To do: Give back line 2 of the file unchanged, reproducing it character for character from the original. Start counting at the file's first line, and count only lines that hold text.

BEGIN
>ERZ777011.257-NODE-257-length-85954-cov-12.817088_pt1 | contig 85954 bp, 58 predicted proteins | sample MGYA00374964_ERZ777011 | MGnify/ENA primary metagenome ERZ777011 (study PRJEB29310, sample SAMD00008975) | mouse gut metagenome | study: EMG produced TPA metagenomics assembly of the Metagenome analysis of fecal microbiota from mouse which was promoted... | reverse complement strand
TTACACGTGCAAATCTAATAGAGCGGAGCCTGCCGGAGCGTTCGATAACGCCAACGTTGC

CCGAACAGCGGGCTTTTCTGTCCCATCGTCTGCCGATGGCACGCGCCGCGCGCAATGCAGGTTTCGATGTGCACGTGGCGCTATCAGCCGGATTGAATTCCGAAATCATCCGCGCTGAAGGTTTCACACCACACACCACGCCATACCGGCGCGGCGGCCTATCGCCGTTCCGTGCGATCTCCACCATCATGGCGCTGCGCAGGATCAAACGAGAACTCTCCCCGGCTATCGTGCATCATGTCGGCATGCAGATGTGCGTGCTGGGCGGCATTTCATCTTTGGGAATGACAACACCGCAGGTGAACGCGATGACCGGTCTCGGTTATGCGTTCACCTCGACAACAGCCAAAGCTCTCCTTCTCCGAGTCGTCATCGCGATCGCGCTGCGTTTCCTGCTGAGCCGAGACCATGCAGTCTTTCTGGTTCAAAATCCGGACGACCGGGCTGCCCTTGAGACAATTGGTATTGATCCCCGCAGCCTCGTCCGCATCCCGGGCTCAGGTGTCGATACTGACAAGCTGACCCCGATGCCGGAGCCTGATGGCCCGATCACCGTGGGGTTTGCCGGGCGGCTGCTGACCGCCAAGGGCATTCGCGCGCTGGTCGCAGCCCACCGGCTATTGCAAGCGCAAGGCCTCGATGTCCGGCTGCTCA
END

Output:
TTACACGTGCAAATCTAATAGAGCGGAGCCTGCCGGAGCGTTCGATAACGCCAACGTTGC